“Best” necessarily has different meanings in different schools. Now, Caltech just looks for the best techies; Harvard looks for the brightest, yes, but not just the brightest but also children of faculty and alumni, ensuring the loyalty of the former and the donations of the latter. Approved minorities must also be favored. Harvard (like many other elite schools) must therefore sometimes discriminate against the brightest—Jews and Asians, for example (clashing with its professed search for excellence tout court and leading to a lawsuit)—in favor of what it judges to be the “best” for its market niche.

Colleges began to behave like businesses. To succeed, they had to offer a varied set of services, which demanded specialized practitioners: faculty who also did research. The most successful at this process could then supply a different kind of sorting. The better schools picked the smartest, most successful faculty. The most brilliant faculty in a given area will render a university more attractive to others with similar interests.

Then, by being recognized as the “best” schools, they could sort—attract—the best students. In short, selection/sorting for excellence involves positive feedback. The result is a steep gradient, with a few institutions at the top and a long tail of those below.

Research is an elite activity. A handful of universities dwarf the rest in terms of research output. Poor scientific literacy in the mass of the population is irrelevant so long as the brightest fraction of students are well-educated and offered research opportunities.

The disparity between the best and the rest is a source of continuing tension in US higher education. It means that admissions officers are constantly trying to re-adjust a recipe whose ingredients are academic (SAT, grades), athleticism, legacy, “diversity,” and the probability that the applicant or their parents will be of some help to the school. Their oft-expressed aim is to promote social mobility while at the same time ensuring the financial future of the institution. The debate persists because the two objectives are partly incompatible.

The “positional stability” of elite institutions may allow them to “cheat,” as Urquiola suggests, to slight teaching in favor of research excellence. It also allows them to support luxurious facilities for undergraduates and a plethora of academically questionable but politically trendy academic programs.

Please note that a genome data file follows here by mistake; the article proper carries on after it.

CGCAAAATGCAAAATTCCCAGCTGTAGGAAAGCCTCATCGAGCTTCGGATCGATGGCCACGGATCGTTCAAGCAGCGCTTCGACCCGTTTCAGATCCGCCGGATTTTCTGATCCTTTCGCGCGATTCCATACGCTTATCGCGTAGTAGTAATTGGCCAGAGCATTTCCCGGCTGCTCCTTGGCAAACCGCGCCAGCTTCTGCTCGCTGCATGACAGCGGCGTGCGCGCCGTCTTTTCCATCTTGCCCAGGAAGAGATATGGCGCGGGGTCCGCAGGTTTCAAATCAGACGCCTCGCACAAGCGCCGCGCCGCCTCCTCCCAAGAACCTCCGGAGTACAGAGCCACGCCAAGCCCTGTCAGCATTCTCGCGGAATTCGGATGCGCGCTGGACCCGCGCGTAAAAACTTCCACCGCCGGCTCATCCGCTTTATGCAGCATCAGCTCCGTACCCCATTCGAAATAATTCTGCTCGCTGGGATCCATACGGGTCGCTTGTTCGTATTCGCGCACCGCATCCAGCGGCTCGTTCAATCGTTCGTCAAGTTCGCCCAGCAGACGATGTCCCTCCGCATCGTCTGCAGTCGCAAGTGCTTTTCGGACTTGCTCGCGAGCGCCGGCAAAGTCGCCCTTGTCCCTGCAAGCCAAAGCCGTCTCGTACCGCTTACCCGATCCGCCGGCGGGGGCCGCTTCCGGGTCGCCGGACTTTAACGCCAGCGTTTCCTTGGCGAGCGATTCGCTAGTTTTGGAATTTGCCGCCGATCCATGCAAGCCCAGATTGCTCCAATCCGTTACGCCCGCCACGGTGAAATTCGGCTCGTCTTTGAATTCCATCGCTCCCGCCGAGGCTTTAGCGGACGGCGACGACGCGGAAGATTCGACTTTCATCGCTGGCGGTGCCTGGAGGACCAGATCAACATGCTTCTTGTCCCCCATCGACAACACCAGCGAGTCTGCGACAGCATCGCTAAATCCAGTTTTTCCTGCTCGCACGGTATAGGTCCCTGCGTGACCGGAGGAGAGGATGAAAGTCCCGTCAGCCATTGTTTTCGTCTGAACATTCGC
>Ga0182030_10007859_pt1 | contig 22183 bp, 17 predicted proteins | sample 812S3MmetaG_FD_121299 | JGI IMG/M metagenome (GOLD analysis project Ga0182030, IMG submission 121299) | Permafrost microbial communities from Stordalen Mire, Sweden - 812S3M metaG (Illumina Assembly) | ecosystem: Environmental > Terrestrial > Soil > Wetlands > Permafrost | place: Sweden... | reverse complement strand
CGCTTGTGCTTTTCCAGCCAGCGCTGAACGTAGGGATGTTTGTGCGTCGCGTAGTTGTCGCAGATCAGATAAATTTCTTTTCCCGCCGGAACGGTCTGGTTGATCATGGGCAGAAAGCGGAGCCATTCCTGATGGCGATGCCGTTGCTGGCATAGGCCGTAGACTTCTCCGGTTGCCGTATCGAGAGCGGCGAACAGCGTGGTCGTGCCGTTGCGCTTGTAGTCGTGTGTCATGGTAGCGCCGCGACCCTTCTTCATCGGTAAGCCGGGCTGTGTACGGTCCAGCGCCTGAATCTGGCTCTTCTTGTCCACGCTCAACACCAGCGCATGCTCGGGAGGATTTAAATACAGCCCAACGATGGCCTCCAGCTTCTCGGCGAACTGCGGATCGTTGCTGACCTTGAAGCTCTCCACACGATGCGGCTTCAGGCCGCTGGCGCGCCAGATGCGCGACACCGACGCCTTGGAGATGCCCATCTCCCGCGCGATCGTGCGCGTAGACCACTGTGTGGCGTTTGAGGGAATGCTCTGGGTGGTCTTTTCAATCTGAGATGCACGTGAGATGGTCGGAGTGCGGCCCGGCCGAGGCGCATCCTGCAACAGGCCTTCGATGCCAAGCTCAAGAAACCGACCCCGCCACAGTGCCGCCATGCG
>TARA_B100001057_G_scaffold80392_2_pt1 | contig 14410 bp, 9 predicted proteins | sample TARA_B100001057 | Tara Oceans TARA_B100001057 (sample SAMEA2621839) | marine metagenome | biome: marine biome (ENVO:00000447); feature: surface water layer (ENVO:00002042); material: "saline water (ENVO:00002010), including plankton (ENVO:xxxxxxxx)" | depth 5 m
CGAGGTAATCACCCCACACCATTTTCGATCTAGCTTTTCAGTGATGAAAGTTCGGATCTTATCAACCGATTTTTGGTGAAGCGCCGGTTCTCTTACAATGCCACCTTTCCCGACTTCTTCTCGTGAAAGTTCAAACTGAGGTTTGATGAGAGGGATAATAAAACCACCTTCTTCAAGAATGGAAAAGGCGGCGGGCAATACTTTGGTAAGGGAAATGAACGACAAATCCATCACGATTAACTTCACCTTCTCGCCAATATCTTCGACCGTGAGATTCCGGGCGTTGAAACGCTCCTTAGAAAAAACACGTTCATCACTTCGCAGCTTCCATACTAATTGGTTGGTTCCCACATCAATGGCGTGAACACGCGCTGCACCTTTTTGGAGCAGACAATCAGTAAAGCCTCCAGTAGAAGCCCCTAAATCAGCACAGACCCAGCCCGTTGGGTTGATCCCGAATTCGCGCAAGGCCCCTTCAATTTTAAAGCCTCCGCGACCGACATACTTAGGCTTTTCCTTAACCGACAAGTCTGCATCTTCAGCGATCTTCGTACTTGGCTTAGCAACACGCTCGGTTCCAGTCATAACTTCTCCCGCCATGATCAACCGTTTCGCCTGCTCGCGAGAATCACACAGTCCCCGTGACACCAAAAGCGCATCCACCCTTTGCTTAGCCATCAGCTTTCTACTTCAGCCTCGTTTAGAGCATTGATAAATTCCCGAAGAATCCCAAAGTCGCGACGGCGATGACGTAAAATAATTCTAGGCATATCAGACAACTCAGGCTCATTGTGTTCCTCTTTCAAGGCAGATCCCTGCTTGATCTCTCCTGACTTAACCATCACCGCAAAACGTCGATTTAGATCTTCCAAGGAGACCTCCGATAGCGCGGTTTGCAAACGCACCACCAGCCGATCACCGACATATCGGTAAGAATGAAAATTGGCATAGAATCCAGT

Urquiola’s book makes sense of a complex issue: How the current state of academe in the US evolved from its humble beginnings.

Urquiola’s book makes sense of a complex issue: How the current state of academe in the US evolved from its humble beginnings and how that evolution led to a level of research excellence eventually exceeding that of European universities. His explanation that American colleges and universities competed in a more-or-less free market fashion rings true.

European universities certainly do many things right. For example, the faculty exert more control over the structure of the institution than in the US and play a role in student admissions, unlike in American schools. They probably select students who are better qualified academically than in the US, where other considerations—donor probability, athletic ability, “diversity,” etc.—loom larger. But control by faculty also makes the institution less flexible. Control by an independent administration makes it easier to create new programs and departments. Score one for the US (except for all those dodgy “studies” departments that are less prevalent in Europe).

I must disagree with Urquiola’s assumption that grant-supported research is a net cost. In my experience, administrators routinely urge faculty to get research grants, with their hefty “indirect cost” supplements, while simultaneously complaining about the cost of research. The occasional researcher who can manage without an external grant tends to be criticized rather than lauded. External research funds enable an institution to expand; they may also make a profit.

Also, Urquiola remarks briefly on the escalating fees for elite schools, attributing their rise to “changes in their product” and the Baumol effect, apparently forgetting demand and supply. Demand has increased partly because of federal loan largesse. The supply of elite schools is fixed and always will be. They are what economists call a positional good: No matter how many schools there are, the handful at the top will always have a special attraction. Given a fixed supply and growing demand, “we don’t want to leave money on the table!” as an administrative colleague of mine once remarked. No need to invoke Baumol.

What does Urquiola’s analysis predict? The future of academic research is probably safe—assuming that those elite universities survive the COVID crisis relatively unscathed. Their positional status (and the high fees that it permits), together with large research budgets, still allows them to “cheat” by downplaying teaching and by encouraging academic programs that seem more interested in political activism than scholarship.

Urquiola deserves credit for highlighting American academic research pre-eminence and giving a plausible description of the historical process that made it possible. Our higher education system is messy, but due to competition, it works rather well.

John Staddon is James B. Duke Professor of Psychology and Professor of Biology, Emeritus, at Duke University. His most recent books are Scientific Method: How science works, fails to work or pretends to work and The Englishman: Memoirs of a psychobiologist.